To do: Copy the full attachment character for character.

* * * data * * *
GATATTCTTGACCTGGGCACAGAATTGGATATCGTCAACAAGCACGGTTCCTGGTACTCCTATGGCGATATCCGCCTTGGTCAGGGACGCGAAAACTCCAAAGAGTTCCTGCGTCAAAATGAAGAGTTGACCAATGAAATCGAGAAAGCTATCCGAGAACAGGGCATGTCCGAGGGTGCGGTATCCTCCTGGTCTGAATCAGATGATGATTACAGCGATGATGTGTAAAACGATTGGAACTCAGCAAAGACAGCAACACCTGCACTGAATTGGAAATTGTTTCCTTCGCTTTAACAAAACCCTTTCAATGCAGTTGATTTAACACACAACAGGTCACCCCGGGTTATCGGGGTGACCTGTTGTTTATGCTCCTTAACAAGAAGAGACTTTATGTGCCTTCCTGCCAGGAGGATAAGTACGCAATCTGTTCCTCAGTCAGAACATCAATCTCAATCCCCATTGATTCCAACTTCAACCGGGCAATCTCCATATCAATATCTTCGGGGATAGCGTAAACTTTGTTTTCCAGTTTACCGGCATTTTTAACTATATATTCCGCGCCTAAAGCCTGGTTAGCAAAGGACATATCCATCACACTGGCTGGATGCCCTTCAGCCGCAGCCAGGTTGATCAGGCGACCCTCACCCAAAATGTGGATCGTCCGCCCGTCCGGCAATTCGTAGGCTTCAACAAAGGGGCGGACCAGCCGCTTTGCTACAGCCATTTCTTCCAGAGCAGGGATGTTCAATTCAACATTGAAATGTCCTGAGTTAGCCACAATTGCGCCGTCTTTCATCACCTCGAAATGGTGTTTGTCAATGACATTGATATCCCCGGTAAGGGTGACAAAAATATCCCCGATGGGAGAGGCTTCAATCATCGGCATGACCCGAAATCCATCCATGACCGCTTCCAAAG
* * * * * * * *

GATATTCTTGACCTGGGCACAGAATTGGATATCGTCAACAAGCACGGTTCCTGGTACTCCTATGGCGATATCCGCCTTGGTCAGGGACGCGAAAACTCCAAAGAGTTCCTGCGTCAAAATGAAGAGTTGACCAATGAAATCGAGAAAGCTATCCGAGAACAGGGCATGTCCGAGGGTGCGGTATCCTCCTGGTCTGAATCAGATGATGATTACAGCGATGATGTGTAAAACGATTGGAACTCAGCAAAGACAGCAACACCTGCACTGAATTGGAAATTGTTTCCTTCGCTTTAACAAAACCCTTTCAATGCAGTTGATTTAACACACAACAGGTCACCCCGGGTTATCGGGGTGACCTGTTGTTTATGCTCCTTAACAAGAAGAGACTTTATGTGCCTTCCTGCCAGGAGGATAAGTACGCAATCTGTTCCTCAGTCAGAACATCAATCTCAATCCCCATTGATTCCAACTTCAACCGGGCAATCTCCATATCAATATCTTCGGGGATAGCGTAAACTTTGTTTTCCAGTTTACCGGCATTTTTAACTATATATTCCGCGCCTAAAGCCTGGTTAGCAAAGGACATATCCATCACACTGGCTGGATGCCCTTCAGCCGCAGCCAGGTTGATCAGGCGACCCTCACCCAAAATGTGGATCGTCCGCCCGTCCGGCAATTCGTAGGCTTCAACAAAGGGGCGGACCAGCCGCTTTGCTACAGCCATTTCTTCCAGAGCAGGGATGTTCAATTCAACATTGAAATGTCCTGAGTTAGCCACAATTGCGCCGTCTTTCATCACCTCGAAATGGTGTTTGTCAATGACATTGATATCCCCGGTAAGGGTGACAAAAATATCCCCGATGGGAGAGGCTTCAATCATCGGCATGACCCGAAATCCATCCATGACCGCTTCCAAAG